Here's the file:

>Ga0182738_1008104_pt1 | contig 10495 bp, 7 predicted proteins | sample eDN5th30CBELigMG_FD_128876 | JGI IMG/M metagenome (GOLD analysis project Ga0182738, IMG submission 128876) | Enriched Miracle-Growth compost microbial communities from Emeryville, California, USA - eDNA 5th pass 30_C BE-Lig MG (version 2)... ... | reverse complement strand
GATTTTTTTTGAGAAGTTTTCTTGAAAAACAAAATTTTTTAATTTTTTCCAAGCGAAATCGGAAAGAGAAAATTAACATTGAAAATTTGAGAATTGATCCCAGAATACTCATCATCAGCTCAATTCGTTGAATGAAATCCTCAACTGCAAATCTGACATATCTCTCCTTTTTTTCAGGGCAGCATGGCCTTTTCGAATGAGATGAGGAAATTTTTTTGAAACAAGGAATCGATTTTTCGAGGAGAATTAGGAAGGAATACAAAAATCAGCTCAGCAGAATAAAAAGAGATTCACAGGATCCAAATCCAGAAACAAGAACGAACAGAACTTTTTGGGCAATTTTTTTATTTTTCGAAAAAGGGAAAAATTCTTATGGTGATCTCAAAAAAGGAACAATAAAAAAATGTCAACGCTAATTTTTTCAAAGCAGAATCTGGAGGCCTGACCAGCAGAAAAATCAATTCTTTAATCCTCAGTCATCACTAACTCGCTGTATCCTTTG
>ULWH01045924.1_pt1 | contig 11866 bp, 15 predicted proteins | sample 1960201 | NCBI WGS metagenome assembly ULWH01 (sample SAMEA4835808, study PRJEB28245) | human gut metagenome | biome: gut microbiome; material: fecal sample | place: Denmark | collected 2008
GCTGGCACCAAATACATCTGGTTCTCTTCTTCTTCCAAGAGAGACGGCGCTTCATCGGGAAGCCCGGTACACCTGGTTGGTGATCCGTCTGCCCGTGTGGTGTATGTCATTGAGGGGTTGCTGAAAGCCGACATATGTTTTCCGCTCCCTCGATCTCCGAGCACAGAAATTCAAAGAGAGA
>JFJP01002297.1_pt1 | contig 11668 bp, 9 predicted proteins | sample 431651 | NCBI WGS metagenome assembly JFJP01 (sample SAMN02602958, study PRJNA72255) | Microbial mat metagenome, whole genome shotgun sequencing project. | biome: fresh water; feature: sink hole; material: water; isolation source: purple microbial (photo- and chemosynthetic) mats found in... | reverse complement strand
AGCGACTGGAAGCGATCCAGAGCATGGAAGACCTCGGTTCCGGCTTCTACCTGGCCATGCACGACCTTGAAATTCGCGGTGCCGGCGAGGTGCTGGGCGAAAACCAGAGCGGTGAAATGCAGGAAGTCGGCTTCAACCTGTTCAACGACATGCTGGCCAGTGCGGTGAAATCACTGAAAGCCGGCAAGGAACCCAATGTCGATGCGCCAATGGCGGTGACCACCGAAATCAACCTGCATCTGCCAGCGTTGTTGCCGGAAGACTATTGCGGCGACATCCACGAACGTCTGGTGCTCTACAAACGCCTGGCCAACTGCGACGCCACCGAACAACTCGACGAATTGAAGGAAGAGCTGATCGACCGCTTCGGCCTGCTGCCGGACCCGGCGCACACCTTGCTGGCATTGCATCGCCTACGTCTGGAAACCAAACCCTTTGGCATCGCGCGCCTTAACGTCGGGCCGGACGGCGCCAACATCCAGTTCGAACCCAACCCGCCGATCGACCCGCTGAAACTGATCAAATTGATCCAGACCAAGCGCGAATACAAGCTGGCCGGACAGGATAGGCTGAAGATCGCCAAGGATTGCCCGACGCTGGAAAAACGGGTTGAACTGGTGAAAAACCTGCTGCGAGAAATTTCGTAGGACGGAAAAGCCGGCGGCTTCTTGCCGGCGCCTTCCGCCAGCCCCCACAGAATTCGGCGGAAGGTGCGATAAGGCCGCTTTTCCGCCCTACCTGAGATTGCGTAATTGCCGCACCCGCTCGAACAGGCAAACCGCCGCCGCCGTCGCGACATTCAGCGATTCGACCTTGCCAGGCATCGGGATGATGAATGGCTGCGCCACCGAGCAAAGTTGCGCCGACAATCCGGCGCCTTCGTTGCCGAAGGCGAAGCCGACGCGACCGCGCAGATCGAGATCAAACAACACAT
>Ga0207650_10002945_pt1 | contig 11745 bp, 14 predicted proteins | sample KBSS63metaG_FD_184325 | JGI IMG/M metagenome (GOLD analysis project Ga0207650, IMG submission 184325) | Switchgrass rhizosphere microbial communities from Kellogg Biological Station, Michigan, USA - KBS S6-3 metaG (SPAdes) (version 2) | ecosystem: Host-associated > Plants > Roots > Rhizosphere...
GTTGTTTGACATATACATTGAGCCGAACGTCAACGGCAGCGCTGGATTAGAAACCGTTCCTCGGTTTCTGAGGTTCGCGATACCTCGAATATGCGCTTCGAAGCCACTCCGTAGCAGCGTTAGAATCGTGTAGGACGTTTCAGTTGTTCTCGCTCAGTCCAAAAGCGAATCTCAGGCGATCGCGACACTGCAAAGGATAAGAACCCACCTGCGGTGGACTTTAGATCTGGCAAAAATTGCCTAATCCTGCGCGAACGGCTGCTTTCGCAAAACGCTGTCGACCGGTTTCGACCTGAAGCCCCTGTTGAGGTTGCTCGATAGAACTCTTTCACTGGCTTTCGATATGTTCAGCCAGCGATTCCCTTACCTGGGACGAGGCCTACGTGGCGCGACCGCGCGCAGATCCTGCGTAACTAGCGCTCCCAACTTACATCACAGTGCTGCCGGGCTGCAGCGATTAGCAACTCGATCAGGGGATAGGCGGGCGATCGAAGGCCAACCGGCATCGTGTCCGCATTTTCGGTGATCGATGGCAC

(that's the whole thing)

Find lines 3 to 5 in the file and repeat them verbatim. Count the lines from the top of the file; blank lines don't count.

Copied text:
>ULWH01045924.1_pt1 | contig 11866 bp, 15 predicted proteins | sample 1960201 | NCBI WGS metagenome assembly ULWH01 (sample SAMEA4835808, study PRJEB28245) | human gut metagenome | biome: gut microbiome; material: fecal sample | place: Denmark | collected 2008
GCTGGCACCAAATACATCTGGTTCTCTTCTTCTTCCAAGAGAGACGGCGCTTCATCGGGAAGCCCGGTACACCTGGTTGGTGATCCGTCTGCCCGTGTGGTGTATGTCATTGAGGGGTTGCTGAAAGCCGACATATGTTTTCCGCTCCCTCGATCTCCGAGCACAGAAATTCAAAGAGAGA
>JFJP01002297.1_pt1 | contig 11668 bp, 9 predicted proteins | sample 431651 | NCBI WGS metagenome assembly JFJP01 (sample SAMN02602958, study PRJNA72255) | Microbial mat metagenome, whole genome shotgun sequencing project. | biome: fresh water; feature: sink hole; material: water; isolation source: purple microbial (photo- and chemosynthetic) mats found in... | reverse complement strand